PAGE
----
As a child growing up in suburban Connecticut, I was never a fan of any particular holiday. A notoriously picky eater, I was horrified by Thanksgiving, with its table full of mushy delicacies comprised of indistinguishable ingredients. Halloween always incited an existential struggle—I remember one year I wanted to be a geisha, but when I saw my fat face slathered in garish white paint, I realized with an unnerving clarity that I could never escape myself.
Easter and 4th of July were benign days spent at the country club nibbling on cold salmon or watching fireworks, respectively, and while it was always great to approach one’s bounty on Christmas morning, the rest of the day felt sad and empty after the presents were unwrapped. One year in particular, my brothers and I voraciously tore through our gifts like rabid baby animals, only to find that we had managed to complete Christmas in 20 minutes. The aftermath was the child’s version of a hangover: exhaustion, confusion, and shame at the human lust you revealed.
But there was always one holy day I lived for, one glorious evening in February when the most special people in the universe came out to shine their light on the rest of us: Oscar Night. Even before I was old enough to see the movies nominated for Best Picture, I anxiously settled in front of the television and watched with glee as the stars sauntered down the red carpet outside the Kodak Theater.
I envied them their long, flowing gowns, public acclaim, and the easy camaraderie with which they interacted with other chosen folk. I began taking theater classes at eight years old, and started spending Oscar night commercial breaks practicing my Best Actress acceptance speech while staring at myself in the bathroom mirror. (I’d deal with the distaste for costumes later.) When Anna Paquin, just a year my elder, won Best Supporting Actress in 1994, I was filled with hot envy as she panted nervously through her acceptance speech.
Though I’ve long abandoned the dream of ever receiving an Oscar nod, I’ve maintained my yearly ritual of watching the ceremony. Every year, I hole up at a girlfriend’s house, and we drink red wine and eat pizza and declare outfits horrible or amazing, rarely in between. We place bets on who will win what, and decry the Academy’s gross oversights when our favorites don’t nab the gold statue. To miss even a moment—including less exciting categories like “sound mixing” or “visual effects”—would be unthinkable.
So imagine my chagrin when I realized that this year, the Oscars will air on the 24th of February, also known the 14th day of the month of Adar, when Jews celebrate Purim. As the holiday approached, I received invitations to three events: the first a Megillah reading on Saturday night, the second a full-scale circus on Sunday afternoon (plus Megillah, round two), and the final one, a concert-cum-schmooze-fest starting at 8:30 p.m. on Sunday evening, which cuts seriously into Oscar-viewing time.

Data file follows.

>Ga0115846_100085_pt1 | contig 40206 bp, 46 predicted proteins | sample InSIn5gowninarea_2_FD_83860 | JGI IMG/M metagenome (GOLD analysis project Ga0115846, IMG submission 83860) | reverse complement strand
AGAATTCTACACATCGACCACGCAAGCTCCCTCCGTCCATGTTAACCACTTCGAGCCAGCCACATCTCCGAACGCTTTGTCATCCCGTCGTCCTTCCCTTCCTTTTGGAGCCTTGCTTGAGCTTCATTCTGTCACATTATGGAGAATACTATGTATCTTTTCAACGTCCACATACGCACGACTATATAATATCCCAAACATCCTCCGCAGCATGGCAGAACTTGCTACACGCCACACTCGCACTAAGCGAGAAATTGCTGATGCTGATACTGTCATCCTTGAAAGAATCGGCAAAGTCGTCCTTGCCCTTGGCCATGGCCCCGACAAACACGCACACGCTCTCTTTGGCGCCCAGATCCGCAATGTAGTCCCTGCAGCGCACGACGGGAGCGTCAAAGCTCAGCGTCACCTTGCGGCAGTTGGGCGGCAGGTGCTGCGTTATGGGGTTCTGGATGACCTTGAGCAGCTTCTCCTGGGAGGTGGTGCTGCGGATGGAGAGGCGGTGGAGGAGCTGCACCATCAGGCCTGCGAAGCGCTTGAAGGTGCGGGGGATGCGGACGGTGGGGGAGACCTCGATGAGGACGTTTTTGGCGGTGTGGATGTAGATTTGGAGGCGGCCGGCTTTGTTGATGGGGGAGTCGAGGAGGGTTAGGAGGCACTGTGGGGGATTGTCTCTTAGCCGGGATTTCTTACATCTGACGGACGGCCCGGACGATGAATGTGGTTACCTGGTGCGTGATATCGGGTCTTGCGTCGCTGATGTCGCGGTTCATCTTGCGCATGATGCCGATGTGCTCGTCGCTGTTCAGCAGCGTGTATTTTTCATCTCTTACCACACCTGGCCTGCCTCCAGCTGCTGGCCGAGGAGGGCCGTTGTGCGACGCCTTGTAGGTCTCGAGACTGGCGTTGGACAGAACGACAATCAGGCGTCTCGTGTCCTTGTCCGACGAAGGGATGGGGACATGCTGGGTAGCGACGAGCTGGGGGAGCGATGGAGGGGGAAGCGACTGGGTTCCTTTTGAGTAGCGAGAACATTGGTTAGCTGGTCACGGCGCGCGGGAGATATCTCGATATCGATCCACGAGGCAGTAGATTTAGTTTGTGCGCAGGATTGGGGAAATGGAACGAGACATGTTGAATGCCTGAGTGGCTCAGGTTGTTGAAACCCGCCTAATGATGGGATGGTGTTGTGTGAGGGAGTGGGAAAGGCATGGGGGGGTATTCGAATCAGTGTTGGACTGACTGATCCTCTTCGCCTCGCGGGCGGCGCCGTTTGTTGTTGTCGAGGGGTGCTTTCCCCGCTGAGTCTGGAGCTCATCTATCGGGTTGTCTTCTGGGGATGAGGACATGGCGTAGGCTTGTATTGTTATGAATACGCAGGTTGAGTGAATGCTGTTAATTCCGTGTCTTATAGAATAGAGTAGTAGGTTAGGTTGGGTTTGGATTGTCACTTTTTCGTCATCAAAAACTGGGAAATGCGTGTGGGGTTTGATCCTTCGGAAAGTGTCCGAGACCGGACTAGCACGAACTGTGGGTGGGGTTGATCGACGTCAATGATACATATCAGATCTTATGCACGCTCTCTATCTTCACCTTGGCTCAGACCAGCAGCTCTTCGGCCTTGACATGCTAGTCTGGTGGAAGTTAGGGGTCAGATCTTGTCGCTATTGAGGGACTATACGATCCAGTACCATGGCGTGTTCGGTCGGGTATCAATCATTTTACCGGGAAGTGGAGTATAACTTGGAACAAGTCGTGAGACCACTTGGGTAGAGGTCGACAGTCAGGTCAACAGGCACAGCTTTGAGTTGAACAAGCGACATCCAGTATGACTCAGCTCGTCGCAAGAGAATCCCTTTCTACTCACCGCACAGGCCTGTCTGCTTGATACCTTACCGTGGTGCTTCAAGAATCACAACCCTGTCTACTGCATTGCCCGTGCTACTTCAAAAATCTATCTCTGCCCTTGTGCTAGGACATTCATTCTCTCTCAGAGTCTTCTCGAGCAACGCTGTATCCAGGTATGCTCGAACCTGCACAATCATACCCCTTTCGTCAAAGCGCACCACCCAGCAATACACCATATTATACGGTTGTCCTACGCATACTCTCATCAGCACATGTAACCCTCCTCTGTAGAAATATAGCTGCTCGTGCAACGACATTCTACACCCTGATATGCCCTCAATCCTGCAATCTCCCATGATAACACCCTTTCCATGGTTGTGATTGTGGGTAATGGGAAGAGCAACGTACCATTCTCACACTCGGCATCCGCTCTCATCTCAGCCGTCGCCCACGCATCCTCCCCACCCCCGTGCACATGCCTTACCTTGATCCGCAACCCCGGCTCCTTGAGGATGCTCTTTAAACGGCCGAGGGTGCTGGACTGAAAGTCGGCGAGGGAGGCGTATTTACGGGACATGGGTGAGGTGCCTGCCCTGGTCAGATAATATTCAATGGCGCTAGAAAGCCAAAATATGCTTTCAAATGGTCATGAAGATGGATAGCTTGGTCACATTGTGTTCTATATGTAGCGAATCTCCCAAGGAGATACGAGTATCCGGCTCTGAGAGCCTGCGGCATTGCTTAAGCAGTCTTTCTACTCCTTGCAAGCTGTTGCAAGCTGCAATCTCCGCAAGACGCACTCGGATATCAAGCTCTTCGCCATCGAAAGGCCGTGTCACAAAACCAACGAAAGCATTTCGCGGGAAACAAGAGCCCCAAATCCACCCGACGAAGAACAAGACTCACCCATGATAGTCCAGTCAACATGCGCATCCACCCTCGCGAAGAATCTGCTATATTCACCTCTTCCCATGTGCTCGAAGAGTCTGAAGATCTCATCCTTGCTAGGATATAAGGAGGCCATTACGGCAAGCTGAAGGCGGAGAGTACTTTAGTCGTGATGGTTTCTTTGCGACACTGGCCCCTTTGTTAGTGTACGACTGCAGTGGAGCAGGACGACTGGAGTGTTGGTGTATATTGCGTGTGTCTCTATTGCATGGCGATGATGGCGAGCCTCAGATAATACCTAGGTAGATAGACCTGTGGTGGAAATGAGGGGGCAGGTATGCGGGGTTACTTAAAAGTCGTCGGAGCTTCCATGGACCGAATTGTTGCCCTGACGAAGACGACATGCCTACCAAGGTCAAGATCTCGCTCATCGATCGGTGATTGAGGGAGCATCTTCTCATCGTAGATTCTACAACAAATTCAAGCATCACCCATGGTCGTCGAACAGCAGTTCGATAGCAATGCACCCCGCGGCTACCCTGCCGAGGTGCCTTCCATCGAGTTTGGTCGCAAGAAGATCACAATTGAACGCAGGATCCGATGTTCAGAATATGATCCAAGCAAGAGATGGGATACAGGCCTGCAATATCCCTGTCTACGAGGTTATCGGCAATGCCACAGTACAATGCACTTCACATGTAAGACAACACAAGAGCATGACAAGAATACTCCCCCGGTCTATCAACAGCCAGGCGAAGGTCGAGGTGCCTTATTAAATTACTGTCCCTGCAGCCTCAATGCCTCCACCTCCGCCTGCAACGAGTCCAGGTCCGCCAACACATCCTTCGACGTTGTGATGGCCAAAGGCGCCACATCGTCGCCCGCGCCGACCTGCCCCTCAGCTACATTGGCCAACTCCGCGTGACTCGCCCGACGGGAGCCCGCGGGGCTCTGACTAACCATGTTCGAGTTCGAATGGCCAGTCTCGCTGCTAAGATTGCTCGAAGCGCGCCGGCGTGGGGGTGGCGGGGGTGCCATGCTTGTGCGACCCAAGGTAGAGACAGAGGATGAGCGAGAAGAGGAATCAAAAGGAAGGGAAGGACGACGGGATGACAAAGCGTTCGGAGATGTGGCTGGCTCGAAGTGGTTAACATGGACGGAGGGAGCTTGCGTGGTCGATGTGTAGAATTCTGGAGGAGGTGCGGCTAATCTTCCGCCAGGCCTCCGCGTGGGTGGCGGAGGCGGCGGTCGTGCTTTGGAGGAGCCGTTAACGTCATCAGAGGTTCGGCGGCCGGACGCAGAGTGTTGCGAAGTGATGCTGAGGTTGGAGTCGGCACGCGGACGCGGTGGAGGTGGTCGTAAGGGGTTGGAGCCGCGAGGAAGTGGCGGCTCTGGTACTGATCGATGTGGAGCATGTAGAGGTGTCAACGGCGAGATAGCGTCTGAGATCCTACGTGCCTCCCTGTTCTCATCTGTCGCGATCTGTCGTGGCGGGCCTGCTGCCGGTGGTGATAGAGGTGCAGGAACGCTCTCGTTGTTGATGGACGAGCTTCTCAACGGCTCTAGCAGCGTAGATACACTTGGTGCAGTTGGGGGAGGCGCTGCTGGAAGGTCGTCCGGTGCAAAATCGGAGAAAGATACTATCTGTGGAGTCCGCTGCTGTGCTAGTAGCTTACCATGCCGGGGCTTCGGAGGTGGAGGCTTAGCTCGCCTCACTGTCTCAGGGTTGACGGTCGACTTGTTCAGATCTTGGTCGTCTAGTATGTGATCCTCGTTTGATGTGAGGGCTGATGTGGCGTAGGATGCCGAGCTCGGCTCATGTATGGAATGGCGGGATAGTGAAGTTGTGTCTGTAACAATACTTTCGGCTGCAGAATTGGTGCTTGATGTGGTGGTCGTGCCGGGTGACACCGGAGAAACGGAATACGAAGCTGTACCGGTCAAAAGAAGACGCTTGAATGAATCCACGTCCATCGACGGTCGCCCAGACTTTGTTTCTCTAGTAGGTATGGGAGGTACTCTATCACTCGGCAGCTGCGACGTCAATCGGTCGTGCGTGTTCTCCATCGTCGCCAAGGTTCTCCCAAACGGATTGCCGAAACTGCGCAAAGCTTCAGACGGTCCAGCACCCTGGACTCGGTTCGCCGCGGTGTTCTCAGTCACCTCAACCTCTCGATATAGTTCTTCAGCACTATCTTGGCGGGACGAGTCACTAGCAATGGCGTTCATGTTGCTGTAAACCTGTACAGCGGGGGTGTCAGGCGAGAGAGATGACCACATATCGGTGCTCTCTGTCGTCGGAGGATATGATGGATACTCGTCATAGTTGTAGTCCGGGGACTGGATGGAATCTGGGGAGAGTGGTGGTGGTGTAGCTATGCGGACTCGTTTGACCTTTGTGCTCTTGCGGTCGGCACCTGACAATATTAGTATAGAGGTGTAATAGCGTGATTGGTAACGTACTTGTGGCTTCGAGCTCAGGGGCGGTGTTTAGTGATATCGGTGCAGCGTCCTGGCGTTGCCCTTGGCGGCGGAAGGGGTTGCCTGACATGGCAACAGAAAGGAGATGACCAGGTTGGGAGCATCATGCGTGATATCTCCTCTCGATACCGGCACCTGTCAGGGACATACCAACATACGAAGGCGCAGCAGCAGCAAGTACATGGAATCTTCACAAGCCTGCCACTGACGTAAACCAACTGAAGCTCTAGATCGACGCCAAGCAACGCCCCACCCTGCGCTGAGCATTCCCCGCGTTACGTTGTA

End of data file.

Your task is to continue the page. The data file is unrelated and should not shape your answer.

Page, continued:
You might wonder, based on my references to the Christian celebrations of my youth, why that would be an issue at all, or why I wouldn’t just say “no” to one event and be satisfied with a single Megillah reading and a hamantaschen or two. Couldn’t I easily fit in at least the red carpet? But fact is that I have been steeped in Jewish learning for more than a year now, and I find myself feeling like this is a larger choice than it seems on the surface—one not of scheduling but of spiritual allegiance. Which is more important to me: old traditions or new?
My process started quietly—first it was a fascination with the Hasidim who walk the city streets alongside me, then an interest in the rich and varied literature, and finally a desire to kiss the mezuzah and say the Shema. I began writing about Jewish issues and events in New York City basically as an excuse to insert myself into Jewish environments, and every bit of learning I did, from Hebrew classes to memorizing prayers, I passed off as educational endeavors that would help advance my career.
It was a while before I could admit to myself, let alone anyone else, that all this study was about something deep in my heart, not a general exercise in cultural anthropology, and that what I wanted wasn’t just to observe and comment on Jewish life, but to live it. I wanted to convert to Judaism. Even today, I fear the reaction when I admit this pursuit of mine. Will people make assumptions about me, and why I’m choosing to make this change? Will they scoff in disbelief that I can do the difficult work that conversion entails?
But we know that on Purim, we commemorate that Esther—whose name is derived from the Hebrew satar, which means hidden—revealed her Jewish identity to her husband, the king, and saved the Jewish people from certain slaughter. If she can be brave in the face of death, then certainly I can be too in far less dire circumstances.
This Sunday, I emerge from the want-to-convert closet and declare proudly that my priorities are Jewish ones and my soul a neshama. It’s a small exchange I’m making—a secular costume party for a religious one, a feast of glamour for a feast of tradition, but for me, it feels defining. Instead of critiquing diamond accessories and filling out ballots, I will throw my lot in with the people I love.
Now if I could only decide what to wear…
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